As mentioned above, certain letters are getting harder to fill and none more eXasperating than X. So given the time of year I decided what better that to resurrect my post about Father Xmas.
The Father Xmas I have in mind is not the Coca-Cola swilling, red-coated fellow in his speed of light sleigh, but rather the English Father Xmas who has quite different origins to St Nicholas and Santa Claus. Read more ›››
It has been a while since I wrote about some of history’s more disreputable characters, but I make up for it this week with one of the most notorious criminal masterminds – Adam Worth, the ‘Napoleon of Crime’ and the real-life Moriarty.
Worth was born in Germany around 1844, although no-one is sure exactly when. Nor whether Worth was his real name – it may have been Werth or Wirtz. Read more ›››
In the wilds of North Yorkshire you will find Newby Hall, a place of fun and frolics for all the family, but it is also home to the church of Christ the Consoler, a permanent memorial to a murdered son, Frederick Vyner.
The young man was the son of the widowed Lady Mary Vyner and they were a well-connected family, her daughter, Henrietta, being married to the Earl de Grey, a prominent member of Gladstone’s Liberal government and later Viceroy of India. Read more ›››
One of the most popular paintings at the National Gallery is the portrait of ‘An Old Woman’ by Flemish artist Quentin Massys, also known as The Ugly Duchess which inspired illustrations for Lewis Carroll’s Alice’s Adventures in Wonderland.
Painted in 1513, it was long thought to be a caricature ridiculing older women who foolishly try to recapture their youth by dressing inappropriately for their age. Read more ›››
Wars often bring about social change, or at least mark the start of a change in attitudes, and the First World War brought many, including the first black officer in the British army – Walter Daniel John Tull.
Tull was born in Folkestone, Kent, in 1888, the son of Daniel Tull, a Barbadian carpenter, and English-born Alice Palmer. His grandfather had been a slave in Barbados. Read more ›››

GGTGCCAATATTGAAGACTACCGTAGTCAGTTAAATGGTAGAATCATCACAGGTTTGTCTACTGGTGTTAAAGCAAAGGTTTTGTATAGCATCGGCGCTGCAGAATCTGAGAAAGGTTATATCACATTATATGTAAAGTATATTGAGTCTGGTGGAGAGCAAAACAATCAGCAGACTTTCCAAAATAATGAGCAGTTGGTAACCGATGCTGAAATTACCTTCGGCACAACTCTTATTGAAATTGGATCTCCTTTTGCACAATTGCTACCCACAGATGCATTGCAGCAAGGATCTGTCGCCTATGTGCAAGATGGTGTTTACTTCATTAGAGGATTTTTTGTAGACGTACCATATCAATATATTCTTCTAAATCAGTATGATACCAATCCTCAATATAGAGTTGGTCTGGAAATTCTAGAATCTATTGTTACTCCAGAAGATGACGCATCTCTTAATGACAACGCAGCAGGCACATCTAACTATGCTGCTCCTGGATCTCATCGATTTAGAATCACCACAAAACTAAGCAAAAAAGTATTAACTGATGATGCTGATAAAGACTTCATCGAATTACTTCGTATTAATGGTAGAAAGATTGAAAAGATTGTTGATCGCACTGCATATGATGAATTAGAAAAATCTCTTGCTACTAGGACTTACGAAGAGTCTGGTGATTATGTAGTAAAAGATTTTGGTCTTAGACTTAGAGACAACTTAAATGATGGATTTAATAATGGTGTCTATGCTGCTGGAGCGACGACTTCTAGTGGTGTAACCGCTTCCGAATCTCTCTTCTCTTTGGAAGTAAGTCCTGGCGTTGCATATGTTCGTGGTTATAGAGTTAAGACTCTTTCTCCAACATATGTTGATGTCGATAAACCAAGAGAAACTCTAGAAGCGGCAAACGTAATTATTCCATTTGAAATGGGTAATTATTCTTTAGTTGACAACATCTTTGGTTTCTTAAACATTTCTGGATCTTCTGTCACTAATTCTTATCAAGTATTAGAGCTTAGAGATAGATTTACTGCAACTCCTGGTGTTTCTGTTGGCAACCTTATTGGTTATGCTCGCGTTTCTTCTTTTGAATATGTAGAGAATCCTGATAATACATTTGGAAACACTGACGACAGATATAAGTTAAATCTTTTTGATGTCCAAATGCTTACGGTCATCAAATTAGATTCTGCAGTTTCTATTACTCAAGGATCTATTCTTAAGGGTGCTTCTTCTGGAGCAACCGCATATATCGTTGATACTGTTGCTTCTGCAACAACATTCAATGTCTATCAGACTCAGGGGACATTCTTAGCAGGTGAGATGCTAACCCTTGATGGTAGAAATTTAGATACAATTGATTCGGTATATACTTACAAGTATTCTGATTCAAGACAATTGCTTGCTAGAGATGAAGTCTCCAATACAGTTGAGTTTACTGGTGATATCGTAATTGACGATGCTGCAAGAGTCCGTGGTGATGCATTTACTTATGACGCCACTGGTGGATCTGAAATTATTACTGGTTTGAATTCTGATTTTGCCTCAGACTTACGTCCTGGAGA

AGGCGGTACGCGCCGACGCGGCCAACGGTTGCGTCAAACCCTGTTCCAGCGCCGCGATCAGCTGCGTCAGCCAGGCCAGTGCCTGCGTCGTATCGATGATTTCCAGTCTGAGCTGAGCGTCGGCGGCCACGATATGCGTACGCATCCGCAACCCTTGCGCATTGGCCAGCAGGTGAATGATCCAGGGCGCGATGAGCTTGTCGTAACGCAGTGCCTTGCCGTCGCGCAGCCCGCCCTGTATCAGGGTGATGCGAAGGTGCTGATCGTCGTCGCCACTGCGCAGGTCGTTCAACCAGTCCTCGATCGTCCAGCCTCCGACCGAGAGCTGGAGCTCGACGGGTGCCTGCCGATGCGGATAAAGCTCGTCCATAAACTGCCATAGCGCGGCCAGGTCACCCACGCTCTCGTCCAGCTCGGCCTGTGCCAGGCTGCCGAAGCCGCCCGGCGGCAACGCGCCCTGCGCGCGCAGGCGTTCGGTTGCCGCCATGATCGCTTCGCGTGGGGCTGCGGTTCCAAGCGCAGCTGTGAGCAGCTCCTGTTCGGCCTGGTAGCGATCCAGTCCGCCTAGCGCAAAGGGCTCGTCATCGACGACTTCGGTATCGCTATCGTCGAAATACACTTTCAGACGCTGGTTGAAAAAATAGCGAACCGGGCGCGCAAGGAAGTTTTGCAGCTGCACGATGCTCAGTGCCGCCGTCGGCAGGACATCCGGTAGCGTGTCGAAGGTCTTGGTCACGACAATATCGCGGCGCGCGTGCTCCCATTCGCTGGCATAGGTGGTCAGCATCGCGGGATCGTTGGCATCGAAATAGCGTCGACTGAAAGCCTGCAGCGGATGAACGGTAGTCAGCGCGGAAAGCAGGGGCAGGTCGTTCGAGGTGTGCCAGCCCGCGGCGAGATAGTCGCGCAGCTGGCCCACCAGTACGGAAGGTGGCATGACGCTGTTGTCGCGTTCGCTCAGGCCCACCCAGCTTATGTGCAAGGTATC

Regular readers will know of my admiration for the early pioneers of aviation, but this week’s remarkable subject was not so much a flyer as a faller – Dolly Shepherd: The Edwardian Lady Parachutist.
Shepherd was born in Potters Bar, Hertfordshire, in 1886 and was always an adventurous sort. At the age of sixteen, she got a job as a waitress at the Alexandra Palace, North London, specifically so she could listen to the famous American Sousa Band as she couldn’t afford a ticket. Read more ›››
Another hero of the Second World War this week in the pacifist turned Special Operations Executive spy, Harry Rée.
Rée was born in Manchester in 1914, the son of Dr. Alfred Rée, an industrial chemist from a Danish Jewish family, and American-born Lavinia Elisabeth Dimmick, the great-granddaughter of chemist and industrialist Eleuthère Irénée du Pont. Read more ›››
William Quarrier experienced extreme poverty as a child in Victorian Scotland and as a result, he established the national and international social care charity that still bears his name today.
Quarrier was born in Greenock in 1829 and his father, also William Quarrier was a ship’s carpenter who died of cholera in Quebec when his son was three years old. Read more ›››